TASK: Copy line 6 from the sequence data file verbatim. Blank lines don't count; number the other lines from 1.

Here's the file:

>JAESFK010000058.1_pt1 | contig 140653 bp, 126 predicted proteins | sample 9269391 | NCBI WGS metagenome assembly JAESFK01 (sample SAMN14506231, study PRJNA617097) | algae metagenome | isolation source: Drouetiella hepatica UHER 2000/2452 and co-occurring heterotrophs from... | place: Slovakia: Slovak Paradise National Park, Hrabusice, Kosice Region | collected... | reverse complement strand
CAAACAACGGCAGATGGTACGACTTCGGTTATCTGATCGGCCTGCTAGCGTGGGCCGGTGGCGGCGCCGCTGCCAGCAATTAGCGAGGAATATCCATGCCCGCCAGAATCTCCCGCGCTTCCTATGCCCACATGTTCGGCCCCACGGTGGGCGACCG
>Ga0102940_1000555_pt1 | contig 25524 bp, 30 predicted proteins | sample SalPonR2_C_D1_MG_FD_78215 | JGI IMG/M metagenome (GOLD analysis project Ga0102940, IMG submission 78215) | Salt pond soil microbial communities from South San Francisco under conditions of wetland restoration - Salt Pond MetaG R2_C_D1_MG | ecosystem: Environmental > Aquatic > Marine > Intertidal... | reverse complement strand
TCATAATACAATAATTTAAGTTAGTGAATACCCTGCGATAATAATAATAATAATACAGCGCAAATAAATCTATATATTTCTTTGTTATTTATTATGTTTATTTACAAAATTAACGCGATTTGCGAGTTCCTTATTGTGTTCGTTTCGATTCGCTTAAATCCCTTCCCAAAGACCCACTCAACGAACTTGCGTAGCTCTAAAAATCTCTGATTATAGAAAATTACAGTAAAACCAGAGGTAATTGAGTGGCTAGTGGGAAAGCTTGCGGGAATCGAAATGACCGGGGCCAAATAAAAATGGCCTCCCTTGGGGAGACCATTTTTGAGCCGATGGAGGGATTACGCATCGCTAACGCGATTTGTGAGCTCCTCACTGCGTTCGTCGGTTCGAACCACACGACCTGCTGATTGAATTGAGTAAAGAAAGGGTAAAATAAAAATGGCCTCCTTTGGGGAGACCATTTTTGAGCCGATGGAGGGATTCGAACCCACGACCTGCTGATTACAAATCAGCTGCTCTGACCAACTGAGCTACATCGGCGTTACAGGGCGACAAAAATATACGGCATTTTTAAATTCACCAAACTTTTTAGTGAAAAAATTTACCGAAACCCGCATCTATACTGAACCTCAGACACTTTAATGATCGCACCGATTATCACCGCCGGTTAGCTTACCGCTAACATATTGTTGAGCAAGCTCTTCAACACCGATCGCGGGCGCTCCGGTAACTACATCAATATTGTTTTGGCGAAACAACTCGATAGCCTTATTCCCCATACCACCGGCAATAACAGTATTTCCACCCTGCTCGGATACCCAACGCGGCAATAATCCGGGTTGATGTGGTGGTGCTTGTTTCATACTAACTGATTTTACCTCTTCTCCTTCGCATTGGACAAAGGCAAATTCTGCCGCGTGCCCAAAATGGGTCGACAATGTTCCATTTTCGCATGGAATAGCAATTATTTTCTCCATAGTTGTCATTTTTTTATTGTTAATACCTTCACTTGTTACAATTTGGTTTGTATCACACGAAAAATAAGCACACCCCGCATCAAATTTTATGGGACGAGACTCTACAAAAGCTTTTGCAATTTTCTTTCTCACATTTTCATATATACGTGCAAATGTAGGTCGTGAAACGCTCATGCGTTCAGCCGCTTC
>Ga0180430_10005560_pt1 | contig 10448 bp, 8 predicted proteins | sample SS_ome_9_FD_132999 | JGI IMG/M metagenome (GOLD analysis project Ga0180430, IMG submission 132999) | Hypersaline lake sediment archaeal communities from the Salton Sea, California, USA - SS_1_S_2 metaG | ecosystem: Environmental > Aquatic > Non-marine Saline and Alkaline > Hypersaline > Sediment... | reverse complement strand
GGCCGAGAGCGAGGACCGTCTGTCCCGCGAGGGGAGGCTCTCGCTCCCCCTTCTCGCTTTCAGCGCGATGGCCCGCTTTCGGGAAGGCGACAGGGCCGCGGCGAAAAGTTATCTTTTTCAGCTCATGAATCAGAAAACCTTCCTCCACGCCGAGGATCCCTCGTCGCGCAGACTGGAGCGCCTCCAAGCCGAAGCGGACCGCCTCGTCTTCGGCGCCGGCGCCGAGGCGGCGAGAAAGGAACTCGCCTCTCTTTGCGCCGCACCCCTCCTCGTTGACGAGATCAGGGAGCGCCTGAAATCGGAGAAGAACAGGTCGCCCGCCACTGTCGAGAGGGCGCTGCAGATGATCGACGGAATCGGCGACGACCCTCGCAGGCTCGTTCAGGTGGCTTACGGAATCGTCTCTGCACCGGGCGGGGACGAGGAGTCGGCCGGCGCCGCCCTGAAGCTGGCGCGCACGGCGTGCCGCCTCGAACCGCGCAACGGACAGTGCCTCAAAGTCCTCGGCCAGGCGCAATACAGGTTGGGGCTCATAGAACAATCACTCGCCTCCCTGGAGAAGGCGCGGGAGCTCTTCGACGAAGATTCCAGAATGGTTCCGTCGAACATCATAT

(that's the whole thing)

GGCCGAGAGCGAGGACCGTCTGTCCCGCGAGGGGAGGCTCTCGCTCCCCCTTCTCGCTTTCAGCGCGATGGCCCGCTTTCGGGAAGGCGACAGGGCCGCGGCGAAAAGTTATCTTTTTCAGCTCATGAATCAGAAAACCTTCCTCCACGCCGAGGATCCCTCGTCGCGCAGACTGGAGCGCCTCCAAGCCGAAGCGGACCGCCTCGTCTTCGGCGCCGGCGCCGAGGCGGCGAGAAAGGAACTCGCCTCTCTTTGCGCCGCACCCCTCCTCGTTGACGAGATCAGGGAGCGCCTGAAATCGGAGAAGAACAGGTCGCCCGCCACTGTCGAGAGGGCGCTGCAGATGATCGACGGAATCGGCGACGACCCTCGCAGGCTCGTTCAGGTGGCTTACGGAATCGTCTCTGCACCGGGCGGGGACGAGGAGTCGGCCGGCGCCGCCCTGAAGCTGGCGCGCACGGCGTGCCGCCTCGAACCGCGCAACGGACAGTGCCTCAAAGTCCTCGGCCAGGCGCAATACAGGTTGGGGCTCATAGAACAATCACTCGCCTCCCTGGAGAAGGCGCGGGAGCTCTTCGACGAAGATTCCAGAATGGTTCCGTCGAACATCATAT